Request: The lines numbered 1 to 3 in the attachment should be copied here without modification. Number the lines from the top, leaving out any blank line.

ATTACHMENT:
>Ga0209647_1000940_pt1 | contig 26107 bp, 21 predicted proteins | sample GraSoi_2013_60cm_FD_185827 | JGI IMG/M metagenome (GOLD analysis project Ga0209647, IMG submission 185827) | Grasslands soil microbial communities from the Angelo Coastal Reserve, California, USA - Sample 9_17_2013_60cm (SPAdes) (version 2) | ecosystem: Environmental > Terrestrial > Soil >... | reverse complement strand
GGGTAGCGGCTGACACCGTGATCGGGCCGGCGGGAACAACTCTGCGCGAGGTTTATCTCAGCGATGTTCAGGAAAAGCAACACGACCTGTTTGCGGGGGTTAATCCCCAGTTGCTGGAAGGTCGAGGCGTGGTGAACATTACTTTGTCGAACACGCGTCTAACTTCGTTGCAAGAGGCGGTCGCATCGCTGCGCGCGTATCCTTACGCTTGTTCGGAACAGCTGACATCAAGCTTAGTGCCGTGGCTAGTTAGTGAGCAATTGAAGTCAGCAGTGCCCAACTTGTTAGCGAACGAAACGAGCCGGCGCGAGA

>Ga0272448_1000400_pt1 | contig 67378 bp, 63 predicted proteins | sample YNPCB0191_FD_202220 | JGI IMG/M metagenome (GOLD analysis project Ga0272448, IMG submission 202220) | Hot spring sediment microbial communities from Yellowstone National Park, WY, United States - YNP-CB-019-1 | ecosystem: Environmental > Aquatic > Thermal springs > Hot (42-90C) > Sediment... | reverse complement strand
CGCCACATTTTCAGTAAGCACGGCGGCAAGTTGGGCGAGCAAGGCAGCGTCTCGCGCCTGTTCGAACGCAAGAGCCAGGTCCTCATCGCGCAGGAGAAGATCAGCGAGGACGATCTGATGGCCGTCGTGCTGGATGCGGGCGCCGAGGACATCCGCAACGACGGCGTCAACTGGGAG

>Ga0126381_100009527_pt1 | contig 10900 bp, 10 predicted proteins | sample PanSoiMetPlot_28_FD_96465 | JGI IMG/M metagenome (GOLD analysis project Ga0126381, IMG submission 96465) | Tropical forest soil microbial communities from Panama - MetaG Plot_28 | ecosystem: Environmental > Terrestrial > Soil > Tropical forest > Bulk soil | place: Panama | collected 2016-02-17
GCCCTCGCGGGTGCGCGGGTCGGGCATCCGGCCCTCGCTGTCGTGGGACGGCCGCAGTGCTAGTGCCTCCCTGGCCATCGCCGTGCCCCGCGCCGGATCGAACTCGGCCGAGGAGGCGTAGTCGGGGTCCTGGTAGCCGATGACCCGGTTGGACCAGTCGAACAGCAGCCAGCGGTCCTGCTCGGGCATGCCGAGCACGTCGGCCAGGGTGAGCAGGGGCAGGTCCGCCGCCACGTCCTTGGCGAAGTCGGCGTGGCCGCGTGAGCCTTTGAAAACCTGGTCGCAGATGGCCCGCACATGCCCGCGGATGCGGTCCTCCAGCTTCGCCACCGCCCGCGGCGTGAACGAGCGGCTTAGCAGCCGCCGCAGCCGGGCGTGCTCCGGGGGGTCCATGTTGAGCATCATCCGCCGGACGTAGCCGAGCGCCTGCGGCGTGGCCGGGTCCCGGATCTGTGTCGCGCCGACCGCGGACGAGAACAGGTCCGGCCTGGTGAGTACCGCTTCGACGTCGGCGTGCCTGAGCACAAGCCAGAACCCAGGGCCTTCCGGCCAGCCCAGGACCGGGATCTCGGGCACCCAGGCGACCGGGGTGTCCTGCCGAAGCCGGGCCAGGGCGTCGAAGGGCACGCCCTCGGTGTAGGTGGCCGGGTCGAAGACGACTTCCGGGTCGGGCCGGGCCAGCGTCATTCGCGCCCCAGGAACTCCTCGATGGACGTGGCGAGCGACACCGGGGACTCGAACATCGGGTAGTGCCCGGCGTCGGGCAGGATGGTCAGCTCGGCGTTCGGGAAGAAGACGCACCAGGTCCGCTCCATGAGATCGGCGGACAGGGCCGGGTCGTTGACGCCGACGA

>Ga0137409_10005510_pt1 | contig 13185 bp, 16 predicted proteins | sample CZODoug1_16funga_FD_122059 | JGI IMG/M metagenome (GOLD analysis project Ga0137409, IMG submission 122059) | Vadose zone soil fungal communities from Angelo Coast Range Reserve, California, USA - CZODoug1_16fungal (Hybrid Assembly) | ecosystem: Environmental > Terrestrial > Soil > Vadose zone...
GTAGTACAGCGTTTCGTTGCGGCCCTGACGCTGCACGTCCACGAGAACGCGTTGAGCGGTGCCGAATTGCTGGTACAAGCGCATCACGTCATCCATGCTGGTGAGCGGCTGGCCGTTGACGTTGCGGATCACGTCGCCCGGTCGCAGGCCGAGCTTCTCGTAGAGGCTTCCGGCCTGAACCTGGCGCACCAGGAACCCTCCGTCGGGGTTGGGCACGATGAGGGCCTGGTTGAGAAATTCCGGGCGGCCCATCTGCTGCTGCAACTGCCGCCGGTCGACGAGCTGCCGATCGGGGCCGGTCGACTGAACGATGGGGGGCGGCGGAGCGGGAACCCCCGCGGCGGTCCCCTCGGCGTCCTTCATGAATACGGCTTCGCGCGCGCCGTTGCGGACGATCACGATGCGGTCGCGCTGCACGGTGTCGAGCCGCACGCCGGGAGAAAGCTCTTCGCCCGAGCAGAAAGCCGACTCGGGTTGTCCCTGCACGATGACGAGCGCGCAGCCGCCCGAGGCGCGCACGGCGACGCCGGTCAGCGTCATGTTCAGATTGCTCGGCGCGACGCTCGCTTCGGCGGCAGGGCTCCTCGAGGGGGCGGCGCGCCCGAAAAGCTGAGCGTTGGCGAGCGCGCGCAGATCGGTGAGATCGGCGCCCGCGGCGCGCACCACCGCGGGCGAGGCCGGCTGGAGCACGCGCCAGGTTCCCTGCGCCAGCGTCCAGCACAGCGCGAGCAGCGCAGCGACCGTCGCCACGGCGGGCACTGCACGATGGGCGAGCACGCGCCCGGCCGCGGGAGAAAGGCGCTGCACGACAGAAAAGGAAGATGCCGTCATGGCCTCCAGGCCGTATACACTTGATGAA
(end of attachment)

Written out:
>Ga0209647_1000940_pt1 | contig 26107 bp, 21 predicted proteins | sample GraSoi_2013_60cm_FD_185827 | JGI IMG/M metagenome (GOLD analysis project Ga0209647, IMG submission 185827) | Grasslands soil microbial communities from the Angelo Coastal Reserve, California, USA - Sample 9_17_2013_60cm (SPAdes) (version 2) | ecosystem: Environmental > Terrestrial > Soil >... | reverse complement strand
GGGTAGCGGCTGACACCGTGATCGGGCCGGCGGGAACAACTCTGCGCGAGGTTTATCTCAGCGATGTTCAGGAAAAGCAACACGACCTGTTTGCGGGGGTTAATCCCCAGTTGCTGGAAGGTCGAGGCGTGGTGAACATTACTTTGTCGAACACGCGTCTAACTTCGTTGCAAGAGGCGGTCGCATCGCTGCGCGCGTATCCTTACGCTTGTTCGGAACAGCTGACATCAAGCTTAGTGCCGTGGCTAGTTAGTGAGCAATTGAAGTCAGCAGTGCCCAACTTGTTAGCGAACGAAACGAGCCGGCGCGAGA

>Ga0272448_1000400_pt1 | contig 67378 bp, 63 predicted proteins | sample YNPCB0191_FD_202220 | JGI IMG/M metagenome (GOLD analysis project Ga0272448, IMG submission 202220) | Hot spring sediment microbial communities from Yellowstone National Park, WY, United States - YNP-CB-019-1 | ecosystem: Environmental > Aquatic > Thermal springs > Hot (42-90C) > Sediment... | reverse complement strand